It's been awhile since I posted one of these. Here's the journal entry from our 5th day in Rome. I start off with an example of jet lag in action:
Wayne: "Where are my socks??"
Us: "You're holding them in your hand."
Wayne: "How did they get there?"
And a quote from Asa while we were walking: "How far is it to those sixteen chapels anyways?"
It was about 2 miles from our apartment near the Pantheon, as it turns out. This photo is of the bridge of Castel Sant'Angelo, where we crossed the Tevere (Tiber) river.
So on to the Vatican. Today is a rainy day in Rome and I discovered that my rain jacket doesn't work all that well. I got soaked on the walk over. Luckily the body heat generated by the 80,000 people crammed into St. Peter's (the line went around the entire piazza) quickly dried us off. St. Peter's itself was so overwhelming it was underwhelming in a way: so big, so much decoration, and unfortunately so many people that it was hard to feel impressed, strange as that might seem. Probably if you arrived in November and it was nearly empty (if it ever is, anymore) then it would be more affecting. The kids were fascinated by the Swiss Guards in their colorful uniforms, especially when they changed over with much hoopla and presenting of arms. The thing that I found to be the most affecting was really that it hits home that Peter was a real person, who really died and was buried there. And he was a disciple of Christ. So I guess in a way it made all of the Bible stories I learned as a kid that much more real, just being able to stand there in that place. All the fancy swirling decor on the altar is so much frosting on the cake, but Peter was a real person and he's really buried there.
We ate lunch from our backpack under the great columnade at the edge of the Piazza, protected from the rain at least. The kids took a hundred more photos of The Pigeons of Rome, which will figure prominently in their personal photo albums. After lunch we mailed some postcards and got ready to trek through the rain to the Sistine Chapel and the Vatican museums, which are actually a good ways away from St. Peters.
The Sistine Chapel was definitely truly amazing. The scope and talent and creativity displayed by Michelangelo there is really overwhelming, especially considering he was pretty new to the whole fresco business not to mention still fairly young. I'm glad we got to see the ceiling post-restoration because the vibrant colors make the whole thing so much more affecting. It doesn't really come across much in photos, it's of course hard to capture the scope and the enormous amounts of detail. (Post trip note: Michelangelo: The Vatican Frescoes is the best book I've found, incredibly thorough with gorgeous photographs and lengthy descriptions, history, and explanations of each part of the ceiling frescoes.) I could've easily stayed another hour or more just taking it all in. I also noted that there were several nursing toddlers and nursing older children pictured, although I have heard that some of those nursing breasts were covered up in the pre-restoration ceiling for "modesty".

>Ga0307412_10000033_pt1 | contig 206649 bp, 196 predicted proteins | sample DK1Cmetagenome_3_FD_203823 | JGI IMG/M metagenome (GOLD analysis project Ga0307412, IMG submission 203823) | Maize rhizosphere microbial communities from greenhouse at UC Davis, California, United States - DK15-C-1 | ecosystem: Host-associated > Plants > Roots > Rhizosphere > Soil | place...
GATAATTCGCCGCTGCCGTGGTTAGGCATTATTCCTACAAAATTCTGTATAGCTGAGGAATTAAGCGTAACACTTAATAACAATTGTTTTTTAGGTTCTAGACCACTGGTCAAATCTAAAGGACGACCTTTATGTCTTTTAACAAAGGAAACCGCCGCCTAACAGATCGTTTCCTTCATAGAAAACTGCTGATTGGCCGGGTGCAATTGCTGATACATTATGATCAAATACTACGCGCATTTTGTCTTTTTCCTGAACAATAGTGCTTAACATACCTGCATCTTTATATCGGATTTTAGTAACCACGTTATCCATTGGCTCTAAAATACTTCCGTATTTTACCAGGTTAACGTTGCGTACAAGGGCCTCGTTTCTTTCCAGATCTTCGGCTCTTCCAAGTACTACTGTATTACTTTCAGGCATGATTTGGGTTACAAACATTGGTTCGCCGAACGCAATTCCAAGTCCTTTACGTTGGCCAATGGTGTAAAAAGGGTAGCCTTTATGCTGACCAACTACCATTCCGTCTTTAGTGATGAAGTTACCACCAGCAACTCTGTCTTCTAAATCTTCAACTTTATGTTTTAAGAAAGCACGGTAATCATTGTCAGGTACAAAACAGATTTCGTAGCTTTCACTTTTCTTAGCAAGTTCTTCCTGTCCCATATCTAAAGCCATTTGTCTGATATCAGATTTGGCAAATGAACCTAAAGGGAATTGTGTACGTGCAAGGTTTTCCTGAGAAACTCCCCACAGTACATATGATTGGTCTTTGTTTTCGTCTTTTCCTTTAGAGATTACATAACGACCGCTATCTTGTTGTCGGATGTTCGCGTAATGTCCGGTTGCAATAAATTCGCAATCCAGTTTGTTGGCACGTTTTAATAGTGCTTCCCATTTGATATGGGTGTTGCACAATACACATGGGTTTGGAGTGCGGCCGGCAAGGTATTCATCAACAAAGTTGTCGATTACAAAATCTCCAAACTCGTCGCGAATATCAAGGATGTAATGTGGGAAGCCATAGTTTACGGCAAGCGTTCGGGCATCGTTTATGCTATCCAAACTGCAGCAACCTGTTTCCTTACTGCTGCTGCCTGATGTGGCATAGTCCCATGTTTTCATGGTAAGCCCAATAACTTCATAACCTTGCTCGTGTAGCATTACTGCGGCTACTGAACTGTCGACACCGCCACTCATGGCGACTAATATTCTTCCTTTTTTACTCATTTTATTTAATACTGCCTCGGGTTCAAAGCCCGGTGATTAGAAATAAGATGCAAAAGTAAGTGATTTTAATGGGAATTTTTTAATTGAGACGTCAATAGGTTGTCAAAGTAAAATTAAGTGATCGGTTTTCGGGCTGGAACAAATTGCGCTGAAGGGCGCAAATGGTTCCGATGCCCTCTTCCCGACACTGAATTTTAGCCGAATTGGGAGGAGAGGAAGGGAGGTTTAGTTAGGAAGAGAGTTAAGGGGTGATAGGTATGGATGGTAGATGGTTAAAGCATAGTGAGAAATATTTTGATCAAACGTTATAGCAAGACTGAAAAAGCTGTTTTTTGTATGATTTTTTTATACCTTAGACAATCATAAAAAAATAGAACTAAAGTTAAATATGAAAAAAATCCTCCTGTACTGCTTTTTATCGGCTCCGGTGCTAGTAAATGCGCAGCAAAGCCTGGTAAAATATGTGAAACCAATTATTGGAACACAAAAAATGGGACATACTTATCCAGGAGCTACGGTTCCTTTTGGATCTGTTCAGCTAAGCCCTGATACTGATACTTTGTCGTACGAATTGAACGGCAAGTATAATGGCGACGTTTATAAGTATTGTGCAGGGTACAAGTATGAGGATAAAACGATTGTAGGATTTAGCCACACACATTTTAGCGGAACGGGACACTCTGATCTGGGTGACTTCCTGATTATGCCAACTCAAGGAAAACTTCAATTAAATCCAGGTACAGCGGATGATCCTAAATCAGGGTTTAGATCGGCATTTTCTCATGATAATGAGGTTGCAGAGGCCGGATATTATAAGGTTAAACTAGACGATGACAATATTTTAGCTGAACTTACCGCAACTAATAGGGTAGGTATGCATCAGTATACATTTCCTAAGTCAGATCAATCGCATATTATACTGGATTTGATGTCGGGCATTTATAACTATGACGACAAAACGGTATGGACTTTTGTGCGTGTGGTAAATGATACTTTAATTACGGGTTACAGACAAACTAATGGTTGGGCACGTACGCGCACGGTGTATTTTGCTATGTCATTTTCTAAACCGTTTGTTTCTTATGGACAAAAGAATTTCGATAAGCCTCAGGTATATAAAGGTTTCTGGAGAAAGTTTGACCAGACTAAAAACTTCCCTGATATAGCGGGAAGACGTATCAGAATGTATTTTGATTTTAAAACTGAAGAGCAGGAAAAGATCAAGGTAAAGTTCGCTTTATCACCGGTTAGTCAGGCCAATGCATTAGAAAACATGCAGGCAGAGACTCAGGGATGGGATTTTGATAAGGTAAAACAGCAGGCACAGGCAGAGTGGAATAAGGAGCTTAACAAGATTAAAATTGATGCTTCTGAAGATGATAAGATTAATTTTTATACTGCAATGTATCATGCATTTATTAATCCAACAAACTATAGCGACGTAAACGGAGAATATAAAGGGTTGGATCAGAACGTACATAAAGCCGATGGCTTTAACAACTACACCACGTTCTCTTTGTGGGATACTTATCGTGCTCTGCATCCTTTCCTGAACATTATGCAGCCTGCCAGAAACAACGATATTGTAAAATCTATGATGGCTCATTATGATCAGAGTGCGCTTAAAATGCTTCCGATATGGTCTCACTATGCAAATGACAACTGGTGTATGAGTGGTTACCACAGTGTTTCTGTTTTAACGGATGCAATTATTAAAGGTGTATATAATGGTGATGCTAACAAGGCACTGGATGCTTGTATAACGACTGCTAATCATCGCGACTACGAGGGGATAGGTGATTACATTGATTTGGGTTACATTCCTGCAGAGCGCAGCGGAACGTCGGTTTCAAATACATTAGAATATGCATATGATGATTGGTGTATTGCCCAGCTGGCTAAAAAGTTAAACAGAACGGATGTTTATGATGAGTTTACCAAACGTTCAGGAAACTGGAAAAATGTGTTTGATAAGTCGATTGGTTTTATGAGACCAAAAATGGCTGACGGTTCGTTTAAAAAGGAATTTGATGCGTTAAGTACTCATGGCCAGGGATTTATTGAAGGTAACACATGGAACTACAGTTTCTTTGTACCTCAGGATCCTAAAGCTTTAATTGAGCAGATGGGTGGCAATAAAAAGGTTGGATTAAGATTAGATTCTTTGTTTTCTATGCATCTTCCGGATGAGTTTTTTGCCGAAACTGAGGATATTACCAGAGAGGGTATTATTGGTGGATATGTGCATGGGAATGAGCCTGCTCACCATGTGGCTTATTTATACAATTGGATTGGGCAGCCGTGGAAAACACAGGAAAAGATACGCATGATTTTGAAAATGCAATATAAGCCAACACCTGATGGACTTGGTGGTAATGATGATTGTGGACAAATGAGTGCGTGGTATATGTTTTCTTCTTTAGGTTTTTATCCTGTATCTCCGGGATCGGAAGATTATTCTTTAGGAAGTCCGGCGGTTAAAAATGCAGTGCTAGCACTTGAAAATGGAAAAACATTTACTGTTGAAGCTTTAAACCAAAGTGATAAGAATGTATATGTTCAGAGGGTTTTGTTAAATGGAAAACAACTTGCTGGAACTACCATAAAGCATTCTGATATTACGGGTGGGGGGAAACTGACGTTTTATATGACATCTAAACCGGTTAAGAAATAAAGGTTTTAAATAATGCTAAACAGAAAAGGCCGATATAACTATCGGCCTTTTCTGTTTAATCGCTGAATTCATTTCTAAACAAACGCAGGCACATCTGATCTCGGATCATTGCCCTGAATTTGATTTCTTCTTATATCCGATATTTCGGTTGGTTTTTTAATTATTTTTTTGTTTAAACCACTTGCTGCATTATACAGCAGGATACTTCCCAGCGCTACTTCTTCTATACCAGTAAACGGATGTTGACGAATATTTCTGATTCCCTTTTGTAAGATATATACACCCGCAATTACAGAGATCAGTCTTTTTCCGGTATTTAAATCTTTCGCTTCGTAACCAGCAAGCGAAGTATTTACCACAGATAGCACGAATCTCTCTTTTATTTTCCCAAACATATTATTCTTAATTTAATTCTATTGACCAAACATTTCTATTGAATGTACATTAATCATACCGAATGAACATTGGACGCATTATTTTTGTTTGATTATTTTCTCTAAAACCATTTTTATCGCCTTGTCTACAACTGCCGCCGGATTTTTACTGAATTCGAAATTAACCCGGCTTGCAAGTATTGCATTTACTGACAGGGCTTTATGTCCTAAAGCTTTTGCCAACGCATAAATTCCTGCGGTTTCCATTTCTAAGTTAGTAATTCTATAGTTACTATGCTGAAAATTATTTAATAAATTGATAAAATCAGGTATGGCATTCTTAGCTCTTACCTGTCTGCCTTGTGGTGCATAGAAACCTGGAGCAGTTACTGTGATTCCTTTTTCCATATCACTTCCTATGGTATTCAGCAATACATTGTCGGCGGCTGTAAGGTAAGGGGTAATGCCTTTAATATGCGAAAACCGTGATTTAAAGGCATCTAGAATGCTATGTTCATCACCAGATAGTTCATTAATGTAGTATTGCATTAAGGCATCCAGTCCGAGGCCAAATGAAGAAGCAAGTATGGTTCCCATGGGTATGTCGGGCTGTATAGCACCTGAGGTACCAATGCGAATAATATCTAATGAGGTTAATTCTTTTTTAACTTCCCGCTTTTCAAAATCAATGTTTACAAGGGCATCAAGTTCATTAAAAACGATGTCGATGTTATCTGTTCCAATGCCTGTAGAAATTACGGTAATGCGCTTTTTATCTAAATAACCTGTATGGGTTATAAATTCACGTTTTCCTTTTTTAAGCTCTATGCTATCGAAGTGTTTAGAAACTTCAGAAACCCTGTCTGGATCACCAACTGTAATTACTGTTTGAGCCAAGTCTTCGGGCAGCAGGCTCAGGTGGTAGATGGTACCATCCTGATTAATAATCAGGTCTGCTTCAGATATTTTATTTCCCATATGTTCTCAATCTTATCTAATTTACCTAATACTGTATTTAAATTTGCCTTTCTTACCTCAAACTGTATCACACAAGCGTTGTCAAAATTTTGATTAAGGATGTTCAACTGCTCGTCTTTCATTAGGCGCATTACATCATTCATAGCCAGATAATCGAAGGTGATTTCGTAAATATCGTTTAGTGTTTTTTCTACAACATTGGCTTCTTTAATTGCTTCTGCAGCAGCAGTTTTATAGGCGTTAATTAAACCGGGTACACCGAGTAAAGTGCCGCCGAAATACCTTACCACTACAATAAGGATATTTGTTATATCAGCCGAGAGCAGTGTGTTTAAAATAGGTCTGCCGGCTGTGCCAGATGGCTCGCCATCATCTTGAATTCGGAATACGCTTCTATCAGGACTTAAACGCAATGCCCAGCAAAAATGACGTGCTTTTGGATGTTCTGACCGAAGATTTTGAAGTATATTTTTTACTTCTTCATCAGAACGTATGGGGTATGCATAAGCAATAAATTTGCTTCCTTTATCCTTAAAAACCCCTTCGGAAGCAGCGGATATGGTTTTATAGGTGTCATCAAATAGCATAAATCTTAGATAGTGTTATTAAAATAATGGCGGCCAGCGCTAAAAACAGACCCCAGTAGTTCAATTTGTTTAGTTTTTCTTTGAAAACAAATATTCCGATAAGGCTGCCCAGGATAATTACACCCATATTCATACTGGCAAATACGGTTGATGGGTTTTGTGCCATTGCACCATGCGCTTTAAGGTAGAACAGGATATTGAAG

We also went through the rest of the Vatican museums. The kids really loved the Egyptian, Greek, and Roman galleries, and we got the audio tour which they always love. The museum itself has little in the way of explanations or presentation of the artifacts, so without the audio tour you'd be left guessing about the details of anything there. It did make me appreciate the trend in American museums in the last 30 years or so toward more interactive exhibits with description and presentation all helping to give some context to what you're seeing. Between all of the different exhibits there at the Vatican, it's huge of course and takes hours to wind through all of the galleries, it's pretty mind-boggling. Note to parents who might bring young kids there, once you start down the one-way U-shaped museum wings, there's no easy outs. And no bathrooms either that we noticed.
Personally I liked the sculpture gallery best. I had a flashback to art history class at several points. Suddenly statues that you've only seen on slides or pages of a book are right there in front of you. I especially loved seeing Laocoon and his sons with the serpent. I was always struck by the emotion in that statue and its so much more affecting in person. Asa too found it to be very sad. She really loved the sculpture gallery of the animals, taking lots of photos there. Mackenzie especially liked the statues pertaining to Greek mythology. They were both very engaged and patient considering that we were on our feet for about 7.5 straight hours. Good thing these kids have stamina!
The kids got a kick out of these signs. Italians seem to love to use signs with drawings instead of a lot of text. I'm sure it helps in such a place where people come to visit from so many different cultures and languages. But this particular sign started our trend of purposeful misinterpretation. The kids dubbed this one "Nose Picking Allowed" and "Funky Dancers on Stairs"
Tonight we went for some great pizza on one of the small streets near our apartment. Now we're packing up to leave Rome tomorrow and head to Perugia!